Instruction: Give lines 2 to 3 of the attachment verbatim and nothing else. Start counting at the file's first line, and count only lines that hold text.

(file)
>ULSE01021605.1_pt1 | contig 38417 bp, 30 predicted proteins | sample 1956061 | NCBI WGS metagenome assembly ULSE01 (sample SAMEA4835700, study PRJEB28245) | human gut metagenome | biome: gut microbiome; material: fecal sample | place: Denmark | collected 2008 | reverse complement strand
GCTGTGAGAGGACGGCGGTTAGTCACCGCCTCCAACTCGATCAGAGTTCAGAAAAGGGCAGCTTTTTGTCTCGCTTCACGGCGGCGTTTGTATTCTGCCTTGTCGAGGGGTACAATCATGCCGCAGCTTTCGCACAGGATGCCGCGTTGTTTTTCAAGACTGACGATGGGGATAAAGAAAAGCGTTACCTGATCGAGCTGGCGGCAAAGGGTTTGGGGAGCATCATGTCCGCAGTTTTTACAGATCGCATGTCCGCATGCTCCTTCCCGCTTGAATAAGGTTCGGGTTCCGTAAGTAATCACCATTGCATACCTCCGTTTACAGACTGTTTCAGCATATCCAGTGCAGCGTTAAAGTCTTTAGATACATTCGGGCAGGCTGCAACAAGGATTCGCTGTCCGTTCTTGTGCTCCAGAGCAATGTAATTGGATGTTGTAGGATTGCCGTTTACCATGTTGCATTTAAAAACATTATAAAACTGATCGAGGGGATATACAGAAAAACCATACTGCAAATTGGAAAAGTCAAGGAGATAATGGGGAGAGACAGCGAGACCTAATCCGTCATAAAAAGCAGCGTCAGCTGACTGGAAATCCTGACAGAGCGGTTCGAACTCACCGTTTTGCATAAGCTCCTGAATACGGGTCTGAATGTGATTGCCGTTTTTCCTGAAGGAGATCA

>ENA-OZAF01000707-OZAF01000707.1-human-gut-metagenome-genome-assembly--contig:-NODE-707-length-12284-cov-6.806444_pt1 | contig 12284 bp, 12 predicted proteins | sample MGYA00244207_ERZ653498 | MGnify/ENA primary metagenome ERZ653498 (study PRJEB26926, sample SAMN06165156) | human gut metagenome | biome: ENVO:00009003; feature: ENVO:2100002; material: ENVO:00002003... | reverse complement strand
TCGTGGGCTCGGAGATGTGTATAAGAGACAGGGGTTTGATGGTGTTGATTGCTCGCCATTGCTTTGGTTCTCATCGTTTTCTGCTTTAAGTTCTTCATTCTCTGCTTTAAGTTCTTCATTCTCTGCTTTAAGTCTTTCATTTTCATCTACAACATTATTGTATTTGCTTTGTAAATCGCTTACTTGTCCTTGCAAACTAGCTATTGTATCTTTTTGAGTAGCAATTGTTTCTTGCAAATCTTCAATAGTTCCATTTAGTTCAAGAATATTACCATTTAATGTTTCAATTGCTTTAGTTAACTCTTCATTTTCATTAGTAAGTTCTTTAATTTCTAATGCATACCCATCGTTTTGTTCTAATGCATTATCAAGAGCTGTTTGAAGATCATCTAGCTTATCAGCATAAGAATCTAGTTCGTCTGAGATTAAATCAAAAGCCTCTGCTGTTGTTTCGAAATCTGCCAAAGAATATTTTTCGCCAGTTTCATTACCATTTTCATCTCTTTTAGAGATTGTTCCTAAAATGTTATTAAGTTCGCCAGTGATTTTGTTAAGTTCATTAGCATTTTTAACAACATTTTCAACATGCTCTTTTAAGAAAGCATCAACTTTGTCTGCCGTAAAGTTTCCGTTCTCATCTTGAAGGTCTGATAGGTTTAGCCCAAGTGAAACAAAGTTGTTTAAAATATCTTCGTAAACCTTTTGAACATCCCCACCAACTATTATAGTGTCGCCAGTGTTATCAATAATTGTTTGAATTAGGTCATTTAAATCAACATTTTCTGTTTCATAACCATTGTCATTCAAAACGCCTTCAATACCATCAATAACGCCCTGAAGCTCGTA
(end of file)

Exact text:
GCTGTGAGAGGACGGCGGTTAGTCACCGCCTCCAACTCGATCAGAGTTCAGAAAAGGGCAGCTTTTTGTCTCGCTTCACGGCGGCGTTTGTATTCTGCCTTGTCGAGGGGTACAATCATGCCGCAGCTTTCGCACAGGATGCCGCGTTGTTTTTCAAGACTGACGATGGGGATAAAGAAAAGCGTTACCTGATCGAGCTGGCGGCAAAGGGTTTGGGGAGCATCATGTCCGCAGTTTTTACAGATCGCATGTCCGCATGCTCCTTCCCGCTTGAATAAGGTTCGGGTTCCGTAAGTAATCACCATTGCATACCTCCGTTTACAGACTGTTTCAGCATATCCAGTGCAGCGTTAAAGTCTTTAGATACATTCGGGCAGGCTGCAACAAGGATTCGCTGTCCGTTCTTGTGCTCCAGAGCAATGTAATTGGATGTTGTAGGATTGCCGTTTACCATGTTGCATTTAAAAACATTATAAAACTGATCGAGGGGATATACAGAAAAACCATACTGCAAATTGGAAAAGTCAAGGAGATAATGGGGAGAGACAGCGAGACCTAATCCGTCATAAAAAGCAGCGTCAGCTGACTGGAAATCCTGACAGAGCGGTTCGAACTCACCGTTTTGCATAAGCTCCTGAATACGGGTCTGAATGTGATTGCCGTTTTTCCTGAAGGAGATCA

>ENA-OZAF01000707-OZAF01000707.1-human-gut-metagenome-genome-assembly--contig:-NODE-707-length-12284-cov-6.806444_pt1 | contig 12284 bp, 12 predicted proteins | sample MGYA00244207_ERZ653498 | MGnify/ENA primary metagenome ERZ653498 (study PRJEB26926, sample SAMN06165156) | human gut metagenome | biome: ENVO:00009003; feature: ENVO:2100002; material: ENVO:00002003... | reverse complement strand